Dear Socialist Worker,
I think Eric Ruder left out a crucial point in his answer to the question "Should we support Iraqis when they resist the occupation using armed force?" ("The right to resist," SW, July 2). Ruder makes excellent points about the nature of the resistance, where it has come from and the role that armed resistance has played in history.

But I think it's also crucial to point out that you need not support the resistance--meaning, support the tactics it uses or the ideologies it employs--in order to support the right of the Iraqi people (or any people under occupation) to resist.

Many in the anti-occupation movement, including people with loved ones in the U.S. military, those who believe in pacifism and similar ideologies and those who have other concerns with the nature of the resistance (for example, its affects on Iraqi civilians, etc.), are uncomfortable "supporting the resistance."

Yet all of us in the antiwar and anti-occupation movement can and should recognize and support the fundamental right of an occupied people to resist their occupiers, without having to make a statement either way on the tactics of the resistance.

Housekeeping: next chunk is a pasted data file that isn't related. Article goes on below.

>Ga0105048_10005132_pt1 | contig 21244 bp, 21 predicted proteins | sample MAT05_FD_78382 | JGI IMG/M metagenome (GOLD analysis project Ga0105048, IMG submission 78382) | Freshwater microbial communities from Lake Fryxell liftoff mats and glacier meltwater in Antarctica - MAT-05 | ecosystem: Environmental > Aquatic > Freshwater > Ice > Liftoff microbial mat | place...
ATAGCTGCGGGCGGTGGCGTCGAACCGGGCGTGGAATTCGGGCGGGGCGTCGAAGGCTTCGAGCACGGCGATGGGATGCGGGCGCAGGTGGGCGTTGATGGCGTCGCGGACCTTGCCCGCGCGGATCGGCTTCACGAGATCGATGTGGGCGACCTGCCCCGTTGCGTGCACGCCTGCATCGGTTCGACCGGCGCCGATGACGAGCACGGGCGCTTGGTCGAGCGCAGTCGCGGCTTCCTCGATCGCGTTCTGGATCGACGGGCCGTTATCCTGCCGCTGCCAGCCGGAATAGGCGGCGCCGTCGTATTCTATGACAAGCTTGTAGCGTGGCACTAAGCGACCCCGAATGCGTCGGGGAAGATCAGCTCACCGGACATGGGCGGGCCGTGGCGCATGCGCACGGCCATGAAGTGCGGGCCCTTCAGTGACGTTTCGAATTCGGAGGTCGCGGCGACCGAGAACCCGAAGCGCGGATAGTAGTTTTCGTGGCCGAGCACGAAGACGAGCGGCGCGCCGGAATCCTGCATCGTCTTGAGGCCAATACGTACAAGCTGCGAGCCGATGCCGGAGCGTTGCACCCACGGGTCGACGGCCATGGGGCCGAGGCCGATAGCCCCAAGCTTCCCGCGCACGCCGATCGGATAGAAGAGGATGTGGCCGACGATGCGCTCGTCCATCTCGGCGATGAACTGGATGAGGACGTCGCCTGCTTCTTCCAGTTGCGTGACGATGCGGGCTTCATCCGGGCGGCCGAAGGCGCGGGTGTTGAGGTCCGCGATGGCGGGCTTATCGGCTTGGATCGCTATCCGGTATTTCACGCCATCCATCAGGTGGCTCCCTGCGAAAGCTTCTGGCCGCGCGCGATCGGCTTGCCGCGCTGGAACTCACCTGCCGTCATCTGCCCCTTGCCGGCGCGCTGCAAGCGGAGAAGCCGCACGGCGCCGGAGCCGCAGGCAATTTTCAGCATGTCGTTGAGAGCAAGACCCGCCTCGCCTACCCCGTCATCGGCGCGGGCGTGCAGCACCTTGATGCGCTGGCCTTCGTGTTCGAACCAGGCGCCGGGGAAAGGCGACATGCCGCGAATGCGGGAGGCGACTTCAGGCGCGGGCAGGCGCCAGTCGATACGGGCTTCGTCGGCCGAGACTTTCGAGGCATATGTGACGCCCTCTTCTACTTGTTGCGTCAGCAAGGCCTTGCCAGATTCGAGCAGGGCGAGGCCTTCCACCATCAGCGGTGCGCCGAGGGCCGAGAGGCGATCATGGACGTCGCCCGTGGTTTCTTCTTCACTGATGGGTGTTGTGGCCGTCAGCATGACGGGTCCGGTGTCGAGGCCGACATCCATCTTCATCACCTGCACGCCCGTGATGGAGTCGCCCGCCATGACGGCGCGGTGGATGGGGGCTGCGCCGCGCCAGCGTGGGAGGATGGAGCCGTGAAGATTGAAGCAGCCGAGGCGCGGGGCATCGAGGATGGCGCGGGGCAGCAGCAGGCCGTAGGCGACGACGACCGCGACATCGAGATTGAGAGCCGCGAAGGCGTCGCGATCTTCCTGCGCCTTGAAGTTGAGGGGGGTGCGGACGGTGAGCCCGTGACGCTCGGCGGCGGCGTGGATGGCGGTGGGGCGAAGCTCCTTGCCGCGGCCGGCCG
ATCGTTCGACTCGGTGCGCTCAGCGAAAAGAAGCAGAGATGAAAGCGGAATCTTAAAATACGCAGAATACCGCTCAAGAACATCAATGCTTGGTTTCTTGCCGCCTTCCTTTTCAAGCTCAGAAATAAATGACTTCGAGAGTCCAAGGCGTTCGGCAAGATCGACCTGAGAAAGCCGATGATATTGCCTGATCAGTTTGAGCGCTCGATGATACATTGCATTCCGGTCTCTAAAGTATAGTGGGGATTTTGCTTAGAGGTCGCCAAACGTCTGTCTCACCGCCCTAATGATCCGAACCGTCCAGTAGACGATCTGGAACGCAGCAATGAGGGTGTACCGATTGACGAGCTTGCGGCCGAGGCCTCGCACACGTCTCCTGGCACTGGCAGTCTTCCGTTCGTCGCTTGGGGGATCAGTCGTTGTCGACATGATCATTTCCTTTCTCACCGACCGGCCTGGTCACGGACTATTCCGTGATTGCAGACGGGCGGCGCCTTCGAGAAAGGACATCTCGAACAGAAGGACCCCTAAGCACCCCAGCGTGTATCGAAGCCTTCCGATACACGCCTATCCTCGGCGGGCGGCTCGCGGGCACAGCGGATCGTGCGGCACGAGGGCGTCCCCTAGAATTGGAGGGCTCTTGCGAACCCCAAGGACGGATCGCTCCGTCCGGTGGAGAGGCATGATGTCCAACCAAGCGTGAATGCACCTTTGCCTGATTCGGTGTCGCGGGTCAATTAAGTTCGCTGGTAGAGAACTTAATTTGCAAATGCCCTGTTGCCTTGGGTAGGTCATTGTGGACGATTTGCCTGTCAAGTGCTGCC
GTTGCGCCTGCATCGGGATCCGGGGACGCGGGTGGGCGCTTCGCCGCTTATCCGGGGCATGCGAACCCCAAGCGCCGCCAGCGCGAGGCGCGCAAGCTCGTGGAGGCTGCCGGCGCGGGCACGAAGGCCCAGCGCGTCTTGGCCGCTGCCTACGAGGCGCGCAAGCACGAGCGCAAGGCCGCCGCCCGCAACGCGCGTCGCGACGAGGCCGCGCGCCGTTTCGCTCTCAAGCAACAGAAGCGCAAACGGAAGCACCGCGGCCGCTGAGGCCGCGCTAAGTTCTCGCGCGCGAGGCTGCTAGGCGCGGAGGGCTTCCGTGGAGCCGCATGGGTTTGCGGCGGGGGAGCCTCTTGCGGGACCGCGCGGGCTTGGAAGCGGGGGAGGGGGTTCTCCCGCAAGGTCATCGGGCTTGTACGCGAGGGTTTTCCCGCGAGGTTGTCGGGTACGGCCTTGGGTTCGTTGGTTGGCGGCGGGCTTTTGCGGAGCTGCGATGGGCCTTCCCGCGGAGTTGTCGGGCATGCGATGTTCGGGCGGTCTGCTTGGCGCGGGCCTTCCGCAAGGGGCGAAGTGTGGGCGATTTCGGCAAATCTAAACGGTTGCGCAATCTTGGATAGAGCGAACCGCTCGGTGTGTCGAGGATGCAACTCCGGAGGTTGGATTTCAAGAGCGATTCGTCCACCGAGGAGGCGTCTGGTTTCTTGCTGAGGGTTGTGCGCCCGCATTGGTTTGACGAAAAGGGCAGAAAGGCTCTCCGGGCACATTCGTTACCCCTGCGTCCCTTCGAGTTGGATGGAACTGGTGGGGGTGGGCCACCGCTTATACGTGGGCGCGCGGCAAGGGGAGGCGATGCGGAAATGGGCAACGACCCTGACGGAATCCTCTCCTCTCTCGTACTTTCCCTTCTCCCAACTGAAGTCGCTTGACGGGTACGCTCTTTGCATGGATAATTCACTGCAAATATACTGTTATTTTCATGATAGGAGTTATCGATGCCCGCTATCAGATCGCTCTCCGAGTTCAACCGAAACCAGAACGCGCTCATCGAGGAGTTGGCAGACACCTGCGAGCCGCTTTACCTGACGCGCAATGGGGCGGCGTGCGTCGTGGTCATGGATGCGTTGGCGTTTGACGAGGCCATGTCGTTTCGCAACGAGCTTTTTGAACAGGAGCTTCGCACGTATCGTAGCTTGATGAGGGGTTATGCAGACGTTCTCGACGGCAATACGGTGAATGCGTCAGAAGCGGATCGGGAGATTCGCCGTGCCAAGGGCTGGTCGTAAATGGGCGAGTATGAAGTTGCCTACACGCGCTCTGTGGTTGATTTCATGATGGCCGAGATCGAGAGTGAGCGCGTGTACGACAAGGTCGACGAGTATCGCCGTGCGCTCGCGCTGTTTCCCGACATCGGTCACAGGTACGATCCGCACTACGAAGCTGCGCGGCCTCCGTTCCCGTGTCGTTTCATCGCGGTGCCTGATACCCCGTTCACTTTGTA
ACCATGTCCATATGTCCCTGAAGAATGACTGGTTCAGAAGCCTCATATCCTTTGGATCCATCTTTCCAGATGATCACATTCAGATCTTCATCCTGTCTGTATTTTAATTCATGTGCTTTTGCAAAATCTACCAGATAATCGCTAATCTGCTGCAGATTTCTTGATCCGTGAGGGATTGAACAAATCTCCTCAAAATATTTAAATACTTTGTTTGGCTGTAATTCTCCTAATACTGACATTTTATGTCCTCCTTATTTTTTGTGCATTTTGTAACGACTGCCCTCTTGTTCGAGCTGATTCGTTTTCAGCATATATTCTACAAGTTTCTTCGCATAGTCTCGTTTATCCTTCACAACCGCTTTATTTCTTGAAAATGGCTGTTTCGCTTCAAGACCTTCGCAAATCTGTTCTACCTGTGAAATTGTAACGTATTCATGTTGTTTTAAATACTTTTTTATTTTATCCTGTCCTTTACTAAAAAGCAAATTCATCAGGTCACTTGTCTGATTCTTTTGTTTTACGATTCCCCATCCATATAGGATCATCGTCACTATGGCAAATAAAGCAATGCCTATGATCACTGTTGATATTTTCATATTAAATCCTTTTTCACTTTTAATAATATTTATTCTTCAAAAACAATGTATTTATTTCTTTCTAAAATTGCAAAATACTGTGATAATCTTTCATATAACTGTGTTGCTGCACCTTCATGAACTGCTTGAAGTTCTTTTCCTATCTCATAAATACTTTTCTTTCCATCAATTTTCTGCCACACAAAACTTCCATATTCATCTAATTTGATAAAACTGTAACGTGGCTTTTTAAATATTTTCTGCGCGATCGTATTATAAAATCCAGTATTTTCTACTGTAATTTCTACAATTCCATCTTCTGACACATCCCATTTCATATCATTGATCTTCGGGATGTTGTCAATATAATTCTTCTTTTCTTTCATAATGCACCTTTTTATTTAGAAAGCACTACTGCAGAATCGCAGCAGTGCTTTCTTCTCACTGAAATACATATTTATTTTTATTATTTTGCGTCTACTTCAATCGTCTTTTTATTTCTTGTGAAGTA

Furthermore, we can refuse to equate the violence of the oppressed with the violence of the oppressor, and we can refuse to allow differences of opinion about the tactics of the resistance to interfere with our fundamental demand for an end to the occupation of Iraq and real self-determination for the Iraqi people.
Emily Goldstein, New York City

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Corporate cash for Kerry